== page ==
The Second Wind Tour’s #EndAgeism Campaign kicks off today!

A week from today I’ll be joining Bill Thomas & team onstage in Columbus for the Midwest swing of his Second Wind Tour as its anti-ageism Agitator in Chief. So far the tour—a five-hour “nonfiction theater” combination of words, film and music—has centered around personal growth and reimagining aging, but from this point out they’re taking advantage of having me on the bus to focus on ageism. 

 

Why not be a old lady?

One of the nice “keep up the good work” responses to my mass email last week came from my friend Robin. Her note went on to say that, “Even my mom, who just died at 95, wasn't an ‘old lady.’ Up until the last few days she really fought like a tiger . . . until her body just gave out.  She simply died of old age.” She had lived with debilitating arthritis that set in in her late 40s, and “found a lot of meaning knitting baby items endlessly for the City of Hope and other charities.” Female, in her ninth decade, yet not an old lady?

Guest Post: A Call for Radical Aging

 

Alice Fisher, M.S., M.S.W. is a Boomer who works in the office of NYS Senator Liz Krueger, where she developed and oversees “Senator Liz Krueger’s Roundtable for Boomers & Seniors” and counsels the senator’s senior constituents on issues of housing, healthcare, quality of life, and end of life.  A long time social justice advocate, Alice is developing anti-ageism programs and working with a diverse grass roots groups in New York City to create awareness of the ageism that permeates our culture.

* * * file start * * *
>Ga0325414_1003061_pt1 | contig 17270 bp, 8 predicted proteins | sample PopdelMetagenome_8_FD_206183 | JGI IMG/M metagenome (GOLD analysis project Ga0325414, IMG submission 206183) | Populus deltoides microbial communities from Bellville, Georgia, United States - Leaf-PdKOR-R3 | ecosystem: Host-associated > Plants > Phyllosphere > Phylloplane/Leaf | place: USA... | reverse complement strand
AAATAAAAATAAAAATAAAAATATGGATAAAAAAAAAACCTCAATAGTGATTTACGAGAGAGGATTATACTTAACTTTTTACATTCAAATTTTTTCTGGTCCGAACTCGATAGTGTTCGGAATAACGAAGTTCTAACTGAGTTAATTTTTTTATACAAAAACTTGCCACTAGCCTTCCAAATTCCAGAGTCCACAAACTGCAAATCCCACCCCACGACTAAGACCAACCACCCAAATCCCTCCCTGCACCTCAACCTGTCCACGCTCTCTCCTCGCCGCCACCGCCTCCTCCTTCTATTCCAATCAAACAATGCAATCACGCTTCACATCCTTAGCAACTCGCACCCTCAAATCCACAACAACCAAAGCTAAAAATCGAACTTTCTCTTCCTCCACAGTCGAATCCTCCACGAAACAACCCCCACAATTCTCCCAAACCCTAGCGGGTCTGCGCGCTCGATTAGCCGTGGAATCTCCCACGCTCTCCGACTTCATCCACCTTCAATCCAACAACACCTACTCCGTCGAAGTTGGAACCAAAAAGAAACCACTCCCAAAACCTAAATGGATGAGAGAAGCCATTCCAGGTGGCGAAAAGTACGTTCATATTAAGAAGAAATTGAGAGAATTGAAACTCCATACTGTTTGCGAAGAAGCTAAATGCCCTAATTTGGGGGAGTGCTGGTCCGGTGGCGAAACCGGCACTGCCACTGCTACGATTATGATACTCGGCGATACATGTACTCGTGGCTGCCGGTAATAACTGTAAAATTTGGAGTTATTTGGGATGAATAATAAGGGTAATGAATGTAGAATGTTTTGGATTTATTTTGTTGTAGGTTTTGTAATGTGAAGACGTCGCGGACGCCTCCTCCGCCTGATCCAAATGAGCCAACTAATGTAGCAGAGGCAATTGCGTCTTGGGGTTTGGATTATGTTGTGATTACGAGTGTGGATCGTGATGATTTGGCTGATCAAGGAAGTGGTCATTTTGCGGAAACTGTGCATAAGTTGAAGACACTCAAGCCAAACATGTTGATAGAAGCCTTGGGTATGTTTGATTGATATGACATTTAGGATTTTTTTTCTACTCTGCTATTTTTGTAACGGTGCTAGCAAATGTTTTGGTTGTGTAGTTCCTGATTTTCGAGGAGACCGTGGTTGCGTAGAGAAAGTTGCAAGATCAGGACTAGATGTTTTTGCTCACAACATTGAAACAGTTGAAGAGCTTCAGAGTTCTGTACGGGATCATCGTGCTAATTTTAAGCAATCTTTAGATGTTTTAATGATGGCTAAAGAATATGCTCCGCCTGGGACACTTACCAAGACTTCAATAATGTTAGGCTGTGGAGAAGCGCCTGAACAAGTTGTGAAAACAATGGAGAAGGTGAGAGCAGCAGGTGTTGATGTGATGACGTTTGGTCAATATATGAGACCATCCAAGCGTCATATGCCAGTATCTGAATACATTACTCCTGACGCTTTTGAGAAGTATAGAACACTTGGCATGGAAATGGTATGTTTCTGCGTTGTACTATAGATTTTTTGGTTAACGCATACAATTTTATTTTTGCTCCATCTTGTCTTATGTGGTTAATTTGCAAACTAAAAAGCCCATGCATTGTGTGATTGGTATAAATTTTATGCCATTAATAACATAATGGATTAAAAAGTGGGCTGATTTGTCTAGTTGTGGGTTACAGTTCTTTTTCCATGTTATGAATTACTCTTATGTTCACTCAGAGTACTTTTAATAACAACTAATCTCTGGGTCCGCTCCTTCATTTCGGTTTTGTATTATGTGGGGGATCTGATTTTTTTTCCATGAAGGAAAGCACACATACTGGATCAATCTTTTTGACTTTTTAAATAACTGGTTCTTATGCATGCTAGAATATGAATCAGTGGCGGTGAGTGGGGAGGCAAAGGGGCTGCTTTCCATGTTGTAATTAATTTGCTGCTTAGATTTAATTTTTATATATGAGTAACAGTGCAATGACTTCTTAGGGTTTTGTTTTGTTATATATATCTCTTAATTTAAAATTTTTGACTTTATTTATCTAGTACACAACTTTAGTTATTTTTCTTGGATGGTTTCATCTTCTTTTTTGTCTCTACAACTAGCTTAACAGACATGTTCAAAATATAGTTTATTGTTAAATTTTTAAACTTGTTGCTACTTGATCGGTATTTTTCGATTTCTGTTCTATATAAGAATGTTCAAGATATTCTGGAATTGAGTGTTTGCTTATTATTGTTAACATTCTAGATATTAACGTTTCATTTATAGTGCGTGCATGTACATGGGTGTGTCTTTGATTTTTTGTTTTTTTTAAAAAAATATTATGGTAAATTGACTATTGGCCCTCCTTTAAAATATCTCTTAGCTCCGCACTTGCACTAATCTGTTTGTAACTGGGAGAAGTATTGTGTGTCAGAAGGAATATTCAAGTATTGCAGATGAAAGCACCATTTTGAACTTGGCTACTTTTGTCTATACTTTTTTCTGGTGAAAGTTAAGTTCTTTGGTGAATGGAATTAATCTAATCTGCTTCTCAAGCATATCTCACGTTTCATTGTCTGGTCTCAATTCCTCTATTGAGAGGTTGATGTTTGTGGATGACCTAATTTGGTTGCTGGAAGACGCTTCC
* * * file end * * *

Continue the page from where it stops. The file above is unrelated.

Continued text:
posts are up on the Silver Century Foundation website

 

I'm delighted to be joining Margaret Morganroth Gullette, among other writers, on the website of the Silver Century Foundation, which has an excellent mandate. The foundation "challenges entrenched and harmful stereotypes, encourages dialogue between generations, advocates planning for the second half of life, and raises awareness to educate and inspire everyone to live long, healthy, empowered lives."

Silicon Valley’s white, male elite is encountering discrimination for the first time. Guess what kind?

Ageism in Silicon Valley has been all over the news lately. The New York Times Magazine ran a cover story titled “Silicon Valley's Youth Problem.” Male engineers in their twenties are getting botox and hair transplants before key interviews. “The Brutal Ageism of Tech,” a feature story in the New Republic, described a swelling cohort of “highly trained, objectively talented, surpassingly ambitious workers” sidelined “for reasons no one can rationally explain.”

Comparing ageism and ableism—what are some lessons?

Disability rights activist Simi Linton’s memoir, My Body Politic, shook up my thinking on topics ranging from sex to suicideand got me comparing ableism and ageism. We act as though old people aren't disabled and disabled people never grow old, despite the fact that one third of disabled Americans are sixty-five or older, and that the same medical advances that have swelled the number of people with disabilities are keeping more and more of the rest of us alive long enough to join their ranks.

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